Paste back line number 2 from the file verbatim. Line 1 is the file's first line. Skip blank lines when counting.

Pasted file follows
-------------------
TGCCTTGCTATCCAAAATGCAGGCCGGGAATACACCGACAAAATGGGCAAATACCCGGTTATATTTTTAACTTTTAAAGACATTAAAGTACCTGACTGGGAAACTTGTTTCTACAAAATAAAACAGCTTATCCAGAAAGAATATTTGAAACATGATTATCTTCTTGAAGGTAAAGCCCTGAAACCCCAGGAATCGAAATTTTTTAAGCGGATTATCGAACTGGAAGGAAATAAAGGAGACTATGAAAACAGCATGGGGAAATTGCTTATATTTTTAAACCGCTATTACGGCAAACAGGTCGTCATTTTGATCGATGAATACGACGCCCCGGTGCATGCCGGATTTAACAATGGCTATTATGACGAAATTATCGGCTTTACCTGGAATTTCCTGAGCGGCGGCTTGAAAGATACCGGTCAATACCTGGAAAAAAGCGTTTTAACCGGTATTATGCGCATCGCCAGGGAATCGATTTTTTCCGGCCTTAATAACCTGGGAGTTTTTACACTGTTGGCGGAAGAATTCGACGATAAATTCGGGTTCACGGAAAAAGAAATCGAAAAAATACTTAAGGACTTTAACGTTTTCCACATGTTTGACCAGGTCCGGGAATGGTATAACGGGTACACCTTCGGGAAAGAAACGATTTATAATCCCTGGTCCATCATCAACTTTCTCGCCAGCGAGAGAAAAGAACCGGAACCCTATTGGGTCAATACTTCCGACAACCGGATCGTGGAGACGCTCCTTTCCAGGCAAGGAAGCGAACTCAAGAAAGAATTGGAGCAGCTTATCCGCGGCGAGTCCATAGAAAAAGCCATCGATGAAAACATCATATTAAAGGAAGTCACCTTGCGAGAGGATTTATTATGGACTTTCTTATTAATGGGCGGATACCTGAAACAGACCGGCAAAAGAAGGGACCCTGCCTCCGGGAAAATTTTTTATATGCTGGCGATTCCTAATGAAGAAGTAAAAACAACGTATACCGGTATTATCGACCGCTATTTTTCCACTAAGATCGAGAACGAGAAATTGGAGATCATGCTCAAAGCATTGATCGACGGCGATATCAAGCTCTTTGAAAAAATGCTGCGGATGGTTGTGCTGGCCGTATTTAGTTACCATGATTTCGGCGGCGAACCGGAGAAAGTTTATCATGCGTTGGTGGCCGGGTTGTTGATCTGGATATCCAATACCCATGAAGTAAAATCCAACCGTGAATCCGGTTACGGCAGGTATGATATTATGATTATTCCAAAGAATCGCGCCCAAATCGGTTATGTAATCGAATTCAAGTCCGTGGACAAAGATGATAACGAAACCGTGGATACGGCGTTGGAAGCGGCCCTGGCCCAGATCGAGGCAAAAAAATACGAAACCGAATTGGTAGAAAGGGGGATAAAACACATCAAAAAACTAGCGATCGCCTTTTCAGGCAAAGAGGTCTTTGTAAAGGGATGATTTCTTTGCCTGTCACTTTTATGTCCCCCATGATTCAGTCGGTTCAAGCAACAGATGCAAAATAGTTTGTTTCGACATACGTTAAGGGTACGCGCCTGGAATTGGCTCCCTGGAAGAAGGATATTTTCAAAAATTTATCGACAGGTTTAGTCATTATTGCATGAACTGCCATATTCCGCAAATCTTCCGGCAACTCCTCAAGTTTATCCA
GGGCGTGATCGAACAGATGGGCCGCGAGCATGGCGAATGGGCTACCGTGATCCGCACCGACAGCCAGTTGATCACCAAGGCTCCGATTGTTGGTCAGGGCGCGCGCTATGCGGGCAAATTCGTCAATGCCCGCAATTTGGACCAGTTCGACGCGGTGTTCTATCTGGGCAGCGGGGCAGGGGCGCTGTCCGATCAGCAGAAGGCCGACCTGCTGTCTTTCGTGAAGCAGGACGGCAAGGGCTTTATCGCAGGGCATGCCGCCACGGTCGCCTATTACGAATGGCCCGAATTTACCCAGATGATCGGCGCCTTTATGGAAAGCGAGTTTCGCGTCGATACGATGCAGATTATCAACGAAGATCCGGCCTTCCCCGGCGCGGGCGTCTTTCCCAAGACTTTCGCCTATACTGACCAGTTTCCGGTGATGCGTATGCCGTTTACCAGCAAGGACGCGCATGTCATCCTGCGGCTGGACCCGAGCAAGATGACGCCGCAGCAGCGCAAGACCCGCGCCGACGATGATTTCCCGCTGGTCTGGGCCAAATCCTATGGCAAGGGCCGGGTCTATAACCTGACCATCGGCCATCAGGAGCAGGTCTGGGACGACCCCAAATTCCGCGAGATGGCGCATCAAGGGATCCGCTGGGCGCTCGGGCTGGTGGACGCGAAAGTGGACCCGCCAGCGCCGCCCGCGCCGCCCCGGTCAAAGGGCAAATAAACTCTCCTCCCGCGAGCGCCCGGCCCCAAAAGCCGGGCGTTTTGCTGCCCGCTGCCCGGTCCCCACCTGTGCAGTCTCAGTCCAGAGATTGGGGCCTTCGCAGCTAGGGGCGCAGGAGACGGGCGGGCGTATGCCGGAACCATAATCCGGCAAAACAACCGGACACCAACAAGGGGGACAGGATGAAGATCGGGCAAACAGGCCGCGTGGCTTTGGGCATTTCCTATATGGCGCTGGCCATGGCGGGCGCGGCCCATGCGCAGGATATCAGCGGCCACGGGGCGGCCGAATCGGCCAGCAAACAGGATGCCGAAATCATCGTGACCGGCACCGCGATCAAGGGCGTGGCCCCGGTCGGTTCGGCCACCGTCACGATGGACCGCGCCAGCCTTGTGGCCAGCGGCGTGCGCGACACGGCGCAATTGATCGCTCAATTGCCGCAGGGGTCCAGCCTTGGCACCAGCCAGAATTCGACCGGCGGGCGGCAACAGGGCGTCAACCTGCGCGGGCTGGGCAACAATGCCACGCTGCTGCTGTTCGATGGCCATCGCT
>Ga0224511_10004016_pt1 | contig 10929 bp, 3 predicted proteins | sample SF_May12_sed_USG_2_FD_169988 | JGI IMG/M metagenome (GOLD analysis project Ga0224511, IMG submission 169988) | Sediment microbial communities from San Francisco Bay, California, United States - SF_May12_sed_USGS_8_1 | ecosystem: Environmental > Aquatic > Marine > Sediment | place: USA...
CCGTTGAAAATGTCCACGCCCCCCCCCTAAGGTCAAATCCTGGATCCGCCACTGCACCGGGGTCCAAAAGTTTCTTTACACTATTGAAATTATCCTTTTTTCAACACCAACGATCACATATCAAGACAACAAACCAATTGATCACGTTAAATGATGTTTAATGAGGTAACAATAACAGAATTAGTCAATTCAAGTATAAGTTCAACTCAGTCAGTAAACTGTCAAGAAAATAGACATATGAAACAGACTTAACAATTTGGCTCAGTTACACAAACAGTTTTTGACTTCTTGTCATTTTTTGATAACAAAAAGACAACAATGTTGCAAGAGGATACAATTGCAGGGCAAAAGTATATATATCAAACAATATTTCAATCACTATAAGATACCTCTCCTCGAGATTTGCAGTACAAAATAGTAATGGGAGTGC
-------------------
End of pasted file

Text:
GGGCGTGATCGAACAGATGGGCCGCGAGCATGGCGAATGGGCTACCGTGATCCGCACCGACAGCCAGTTGATCACCAAGGCTCCGATTGTTGGTCAGGGCGCGCGCTATGCGGGCAAATTCGTCAATGCCCGCAATTTGGACCAGTTCGACGCGGTGTTCTATCTGGGCAGCGGGGCAGGGGCGCTGTCCGATCAGCAGAAGGCCGACCTGCTGTCTTTCGTGAAGCAGGACGGCAAGGGCTTTATCGCAGGGCATGCCGCCACGGTCGCCTATTACGAATGGCCCGAATTTACCCAGATGATCGGCGCCTTTATGGAAAGCGAGTTTCGCGTCGATACGATGCAGATTATCAACGAAGATCCGGCCTTCCCCGGCGCGGGCGTCTTTCCCAAGACTTTCGCCTATACTGACCAGTTTCCGGTGATGCGTATGCCGTTTACCAGCAAGGACGCGCATGTCATCCTGCGGCTGGACCCGAGCAAGATGACGCCGCAGCAGCGCAAGACCCGCGCCGACGATGATTTCCCGCTGGTCTGGGCCAAATCCTATGGCAAGGGCCGGGTCTATAACCTGACCATCGGCCATCAGGAGCAGGTCTGGGACGACCCCAAATTCCGCGAGATGGCGCATCAAGGGATCCGCTGGGCGCTCGGGCTGGTGGACGCGAAAGTGGACCCGCCAGCGCCGCCCGCGCCGCCCCGGTCAAAGGGCAAATAAACTCTCCTCCCGCGAGCGCCCGGCCCCAAAAGCCGGGCGTTTTGCTGCCCGCTGCCCGGTCCCCACCTGTGCAGTCTCAGTCCAGAGATTGGGGCCTTCGCAGCTAGGGGCGCAGGAGACGGGCGGGCGTATGCCGGAACCATAATCCGGCAAAACAACCGGACACCAACAAGGGGGACAGGATGAAGATCGGGCAAACAGGCCGCGTGGCTTTGGGCATTTCCTATATGGCGCTGGCCATGGCGGGCGCGGCCCATGCGCAGGATATCAGCGGCCACGGGGCGGCCGAATCGGCCAGCAAACAGGATGCCGAAATCATCGTGACCGGCACCGCGATCAAGGGCGTGGCCCCGGTCGGTTCGGCCACCGTCACGATGGACCGCGCCAGCCTTGTGGCCAGCGGCGTGCGCGACACGGCGCAATTGATCGCTCAATTGCCGCAGGGGTCCAGCCTTGGCACCAGCCAGAATTCGACCGGCGGGCGGCAACAGGGCGTCAACCTGCGCGGGCTGGGCAACAATGCCACGCTGCTGCTGTTCGATGGCCATCGCT